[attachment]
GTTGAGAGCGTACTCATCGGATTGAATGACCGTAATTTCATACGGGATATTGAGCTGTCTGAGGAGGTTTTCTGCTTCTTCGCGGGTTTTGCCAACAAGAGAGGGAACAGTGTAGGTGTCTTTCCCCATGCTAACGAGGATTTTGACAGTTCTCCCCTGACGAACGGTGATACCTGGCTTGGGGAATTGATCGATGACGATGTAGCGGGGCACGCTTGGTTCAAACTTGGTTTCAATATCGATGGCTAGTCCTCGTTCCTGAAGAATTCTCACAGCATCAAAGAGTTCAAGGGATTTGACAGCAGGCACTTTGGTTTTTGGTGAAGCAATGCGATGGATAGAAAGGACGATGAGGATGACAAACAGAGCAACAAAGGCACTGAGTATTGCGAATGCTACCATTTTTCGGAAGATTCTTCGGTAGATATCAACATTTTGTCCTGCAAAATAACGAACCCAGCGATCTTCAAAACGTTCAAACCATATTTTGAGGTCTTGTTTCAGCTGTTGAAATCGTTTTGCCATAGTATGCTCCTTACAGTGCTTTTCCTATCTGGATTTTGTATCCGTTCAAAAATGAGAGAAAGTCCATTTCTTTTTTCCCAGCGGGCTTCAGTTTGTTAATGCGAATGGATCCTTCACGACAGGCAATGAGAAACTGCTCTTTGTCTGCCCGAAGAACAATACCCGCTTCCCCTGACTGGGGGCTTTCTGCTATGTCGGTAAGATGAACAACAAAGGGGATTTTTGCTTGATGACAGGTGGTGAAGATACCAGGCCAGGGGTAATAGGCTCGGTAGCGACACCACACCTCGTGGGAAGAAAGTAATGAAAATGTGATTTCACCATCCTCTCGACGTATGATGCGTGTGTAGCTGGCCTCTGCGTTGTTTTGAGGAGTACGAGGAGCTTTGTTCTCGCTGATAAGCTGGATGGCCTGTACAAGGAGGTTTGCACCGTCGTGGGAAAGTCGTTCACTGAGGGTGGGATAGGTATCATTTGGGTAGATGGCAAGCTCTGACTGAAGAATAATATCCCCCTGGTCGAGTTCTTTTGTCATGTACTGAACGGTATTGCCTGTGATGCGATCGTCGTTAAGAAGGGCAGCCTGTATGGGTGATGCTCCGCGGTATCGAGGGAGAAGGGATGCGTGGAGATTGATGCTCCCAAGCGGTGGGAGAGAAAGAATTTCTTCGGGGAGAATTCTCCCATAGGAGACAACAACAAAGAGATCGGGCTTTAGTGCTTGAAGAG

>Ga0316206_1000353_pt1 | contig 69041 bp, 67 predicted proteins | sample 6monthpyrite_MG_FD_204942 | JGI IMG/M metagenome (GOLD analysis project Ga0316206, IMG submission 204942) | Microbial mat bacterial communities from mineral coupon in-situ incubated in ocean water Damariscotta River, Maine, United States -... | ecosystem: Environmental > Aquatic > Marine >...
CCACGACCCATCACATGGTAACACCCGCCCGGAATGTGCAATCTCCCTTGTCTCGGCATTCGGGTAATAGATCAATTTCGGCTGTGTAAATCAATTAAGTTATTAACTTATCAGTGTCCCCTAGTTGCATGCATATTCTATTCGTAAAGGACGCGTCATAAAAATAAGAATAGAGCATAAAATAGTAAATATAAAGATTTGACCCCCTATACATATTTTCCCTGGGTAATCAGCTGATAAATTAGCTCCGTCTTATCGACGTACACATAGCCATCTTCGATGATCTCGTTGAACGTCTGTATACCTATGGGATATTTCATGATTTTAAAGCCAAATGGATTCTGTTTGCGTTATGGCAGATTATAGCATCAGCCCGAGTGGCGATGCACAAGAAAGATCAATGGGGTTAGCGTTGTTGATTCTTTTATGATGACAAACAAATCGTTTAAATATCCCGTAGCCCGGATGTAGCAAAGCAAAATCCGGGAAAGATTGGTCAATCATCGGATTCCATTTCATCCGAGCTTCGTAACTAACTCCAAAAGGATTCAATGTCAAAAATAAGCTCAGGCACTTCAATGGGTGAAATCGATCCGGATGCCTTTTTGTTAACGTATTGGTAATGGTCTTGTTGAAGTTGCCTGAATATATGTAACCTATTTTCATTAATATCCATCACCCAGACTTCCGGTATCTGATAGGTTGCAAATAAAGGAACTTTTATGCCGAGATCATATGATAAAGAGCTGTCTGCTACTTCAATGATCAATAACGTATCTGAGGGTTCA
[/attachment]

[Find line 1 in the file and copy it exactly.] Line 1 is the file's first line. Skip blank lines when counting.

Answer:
GTTGAGAGCGTACTCATCGGATTGAATGACCGTAATTTCATACGGGATATTGAGCTGTCTGAGGAGGTTTTCTGCTTCTTCGCGGGTTTTGCCAACAAGAGAGGGAACAGTGTAGGTGTCTTTCCCCATGCTAACGAGGATTTTGACAGTTCTCCCCTGACGAACGGTGATACCTGGCTTGGGGAATTGATCGATGACGATGTAGCGGGGCACGCTTGGTTCAAACTTGGTTTCAATATCGATGGCTAGTCCTCGTTCCTGAAGAATTCTCACAGCATCAAAGAGTTCAAGGGATTTGACAGCAGGCACTTTGGTTTTTGGTGAAGCAATGCGATGGATAGAAAGGACGATGAGGATGACAAACAGAGCAACAAAGGCACTGAGTATTGCGAATGCTACCATTTTTCGGAAGATTCTTCGGTAGATATCAACATTTTGTCCTGCAAAATAACGAACCCAGCGATCTTCAAAACGTTCAAACCATATTTTGAGGTCTTGTTTCAGCTGTTGAAATCGTTTTGCCATAGTATGCTCCTTACAGTGCTTTTCCTATCTGGATTTTGTATCCGTTCAAAAATGAGAGAAAGTCCATTTCTTTTTTCCCAGCGGGCTTCAGTTTGTTAATGCGAATGGATCCTTCACGACAGGCAATGAGAAACTGCTCTTTGTCTGCCCGAAGAACAATACCCGCTTCCCCTGACTGGGGGCTTTCTGCTATGTCGGTAAGATGAACAACAAAGGGGATTTTTGCTTGATGACAGGTGGTGAAGATACCAGGCCAGGGGTAATAGGCTCGGTAGCGACACCACACCTCGTGGGAAGAAAGTAATGAAAATGTGATTTCACCATCCTCTCGACGTATGATGCGTGTGTAGCTGGCCTCTGCGTTGTTTTGAGGAGTACGAGGAGCTTTGTTCTCGCTGATAAGCTGGATGGCCTGTACAAGGAGGTTTGCACCGTCGTGGGAAAGTCGTTCACTGAGGGTGGGATAGGTATCATTTGGGTAGATGGCAAGCTCTGACTGAAGAATAATATCCCCCTGGTCGAGTTCTTTTGTCATGTACTGAACGGTATTGCCTGTGATGCGATCGTCGTTAAGAAGGGCAGCCTGTATGGGTGATGCTCCGCGGTATCGAGGGAGAAGGGATGCGTGGAGATTGATGCTCCCAAGCGGTGGGAGAGAAAGAATTTCTTCGGGGAGAATTCTCCCATAGGAGACAACAACAAAGAGATCGGGCTTTAGTGCTTGAAGAG